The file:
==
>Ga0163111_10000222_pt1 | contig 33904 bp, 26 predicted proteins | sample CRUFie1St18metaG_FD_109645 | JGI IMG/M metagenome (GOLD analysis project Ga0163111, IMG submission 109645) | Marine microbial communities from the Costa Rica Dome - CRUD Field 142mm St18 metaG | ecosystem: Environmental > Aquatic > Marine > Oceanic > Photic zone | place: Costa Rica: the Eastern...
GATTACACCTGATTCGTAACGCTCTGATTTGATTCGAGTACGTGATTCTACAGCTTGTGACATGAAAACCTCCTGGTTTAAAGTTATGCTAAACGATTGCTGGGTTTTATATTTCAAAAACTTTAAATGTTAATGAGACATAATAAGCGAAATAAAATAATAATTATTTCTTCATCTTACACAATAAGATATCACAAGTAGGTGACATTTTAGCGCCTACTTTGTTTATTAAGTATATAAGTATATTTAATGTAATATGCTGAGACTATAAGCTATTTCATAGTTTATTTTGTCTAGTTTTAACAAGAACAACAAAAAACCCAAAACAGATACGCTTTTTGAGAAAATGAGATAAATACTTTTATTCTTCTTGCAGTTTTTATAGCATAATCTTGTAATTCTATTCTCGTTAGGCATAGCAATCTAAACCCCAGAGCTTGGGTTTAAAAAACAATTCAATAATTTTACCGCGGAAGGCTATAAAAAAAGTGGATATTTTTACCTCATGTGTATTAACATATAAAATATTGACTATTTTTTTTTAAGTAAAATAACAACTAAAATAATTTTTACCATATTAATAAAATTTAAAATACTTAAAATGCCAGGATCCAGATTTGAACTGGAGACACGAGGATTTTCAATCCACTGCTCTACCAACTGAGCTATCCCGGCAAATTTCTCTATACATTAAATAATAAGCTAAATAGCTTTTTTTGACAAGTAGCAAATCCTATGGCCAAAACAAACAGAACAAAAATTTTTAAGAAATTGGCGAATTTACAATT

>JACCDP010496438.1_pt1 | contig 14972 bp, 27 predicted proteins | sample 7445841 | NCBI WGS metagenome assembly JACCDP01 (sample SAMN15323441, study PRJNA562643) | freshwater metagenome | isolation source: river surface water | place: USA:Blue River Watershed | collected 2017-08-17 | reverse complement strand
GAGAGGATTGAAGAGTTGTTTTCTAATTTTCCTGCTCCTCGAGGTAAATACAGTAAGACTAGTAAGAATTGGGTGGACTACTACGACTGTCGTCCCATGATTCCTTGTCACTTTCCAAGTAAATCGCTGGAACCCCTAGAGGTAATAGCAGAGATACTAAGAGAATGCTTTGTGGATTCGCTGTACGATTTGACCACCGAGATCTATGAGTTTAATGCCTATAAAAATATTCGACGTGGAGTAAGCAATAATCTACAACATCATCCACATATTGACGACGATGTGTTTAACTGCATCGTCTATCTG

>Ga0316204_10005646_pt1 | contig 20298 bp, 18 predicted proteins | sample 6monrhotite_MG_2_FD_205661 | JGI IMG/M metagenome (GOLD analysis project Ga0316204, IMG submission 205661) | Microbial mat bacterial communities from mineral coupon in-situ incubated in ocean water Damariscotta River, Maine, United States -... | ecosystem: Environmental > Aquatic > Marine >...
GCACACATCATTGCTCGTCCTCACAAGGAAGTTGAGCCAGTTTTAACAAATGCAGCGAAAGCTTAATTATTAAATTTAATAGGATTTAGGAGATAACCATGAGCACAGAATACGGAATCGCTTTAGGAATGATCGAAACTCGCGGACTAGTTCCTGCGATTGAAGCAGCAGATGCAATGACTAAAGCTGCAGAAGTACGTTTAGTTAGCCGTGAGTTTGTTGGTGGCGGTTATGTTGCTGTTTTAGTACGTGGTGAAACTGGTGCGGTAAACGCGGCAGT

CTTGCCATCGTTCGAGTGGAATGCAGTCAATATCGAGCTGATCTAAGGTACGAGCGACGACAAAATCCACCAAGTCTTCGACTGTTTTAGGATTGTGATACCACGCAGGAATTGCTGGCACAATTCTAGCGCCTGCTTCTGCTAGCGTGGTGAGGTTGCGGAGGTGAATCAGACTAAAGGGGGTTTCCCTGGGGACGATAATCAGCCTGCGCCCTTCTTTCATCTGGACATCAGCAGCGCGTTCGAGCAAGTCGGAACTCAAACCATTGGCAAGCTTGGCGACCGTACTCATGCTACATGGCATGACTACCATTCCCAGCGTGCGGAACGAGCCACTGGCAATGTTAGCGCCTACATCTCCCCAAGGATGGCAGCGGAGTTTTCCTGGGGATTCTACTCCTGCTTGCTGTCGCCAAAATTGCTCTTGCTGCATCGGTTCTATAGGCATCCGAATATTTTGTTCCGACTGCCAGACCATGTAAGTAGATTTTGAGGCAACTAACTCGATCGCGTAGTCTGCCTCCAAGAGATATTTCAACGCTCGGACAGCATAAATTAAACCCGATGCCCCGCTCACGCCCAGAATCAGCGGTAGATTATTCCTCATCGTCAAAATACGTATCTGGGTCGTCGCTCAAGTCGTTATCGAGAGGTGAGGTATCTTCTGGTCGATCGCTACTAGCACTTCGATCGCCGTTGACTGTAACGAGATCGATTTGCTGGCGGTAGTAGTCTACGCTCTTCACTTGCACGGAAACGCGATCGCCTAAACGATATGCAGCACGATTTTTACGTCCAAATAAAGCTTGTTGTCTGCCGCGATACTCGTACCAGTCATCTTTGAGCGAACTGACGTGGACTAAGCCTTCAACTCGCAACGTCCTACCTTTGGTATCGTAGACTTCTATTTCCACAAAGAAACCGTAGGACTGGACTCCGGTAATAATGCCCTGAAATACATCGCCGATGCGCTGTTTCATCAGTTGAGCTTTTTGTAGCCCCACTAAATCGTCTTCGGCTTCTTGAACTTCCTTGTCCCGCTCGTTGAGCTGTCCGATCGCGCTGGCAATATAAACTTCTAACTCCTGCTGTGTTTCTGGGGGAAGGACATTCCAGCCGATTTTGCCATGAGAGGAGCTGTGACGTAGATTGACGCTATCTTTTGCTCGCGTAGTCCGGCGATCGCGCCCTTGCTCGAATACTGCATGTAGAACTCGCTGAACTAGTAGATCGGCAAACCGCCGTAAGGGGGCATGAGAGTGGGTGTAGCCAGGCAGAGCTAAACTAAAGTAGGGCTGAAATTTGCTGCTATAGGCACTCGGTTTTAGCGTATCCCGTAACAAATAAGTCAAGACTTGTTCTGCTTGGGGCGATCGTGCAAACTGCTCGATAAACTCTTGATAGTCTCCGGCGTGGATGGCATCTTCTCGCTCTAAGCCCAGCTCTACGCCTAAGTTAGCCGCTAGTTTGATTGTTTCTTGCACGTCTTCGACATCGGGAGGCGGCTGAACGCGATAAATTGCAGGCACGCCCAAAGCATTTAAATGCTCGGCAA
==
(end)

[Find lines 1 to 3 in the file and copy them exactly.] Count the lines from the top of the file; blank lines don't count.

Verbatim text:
>Ga0163111_10000222_pt1 | contig 33904 bp, 26 predicted proteins | sample CRUFie1St18metaG_FD_109645 | JGI IMG/M metagenome (GOLD analysis project Ga0163111, IMG submission 109645) | Marine microbial communities from the Costa Rica Dome - CRUD Field 142mm St18 metaG | ecosystem: Environmental > Aquatic > Marine > Oceanic > Photic zone | place: Costa Rica: the Eastern...
GATTACACCTGATTCGTAACGCTCTGATTTGATTCGAGTACGTGATTCTACAGCTTGTGACATGAAAACCTCCTGGTTTAAAGTTATGCTAAACGATTGCTGGGTTTTATATTTCAAAAACTTTAAATGTTAATGAGACATAATAAGCGAAATAAAATAATAATTATTTCTTCATCTTACACAATAAGATATCACAAGTAGGTGACATTTTAGCGCCTACTTTGTTTATTAAGTATATAAGTATATTTAATGTAATATGCTGAGACTATAAGCTATTTCATAGTTTATTTTGTCTAGTTTTAACAAGAACAACAAAAAACCCAAAACAGATACGCTTTTTGAGAAAATGAGATAAATACTTTTATTCTTCTTGCAGTTTTTATAGCATAATCTTGTAATTCTATTCTCGTTAGGCATAGCAATCTAAACCCCAGAGCTTGGGTTTAAAAAACAATTCAATAATTTTACCGCGGAAGGCTATAAAAAAAGTGGATATTTTTACCTCATGTGTATTAACATATAAAATATTGACTATTTTTTTTTAAGTAAAATAACAACTAAAATAATTTTTACCATATTAATAAAATTTAAAATACTTAAAATGCCAGGATCCAGATTTGAACTGGAGACACGAGGATTTTCAATCCACTGCTCTACCAACTGAGCTATCCCGGCAAATTTCTCTATACATTAAATAATAAGCTAAATAGCTTTTTTTGACAAGTAGCAAATCCTATGGCCAAAACAAACAGAACAAAAATTTTTAAGAAATTGGCGAATTTACAATT

>JACCDP010496438.1_pt1 | contig 14972 bp, 27 predicted proteins | sample 7445841 | NCBI WGS metagenome assembly JACCDP01 (sample SAMN15323441, study PRJNA562643) | freshwater metagenome | isolation source: river surface water | place: USA:Blue River Watershed | collected 2017-08-17 | reverse complement strand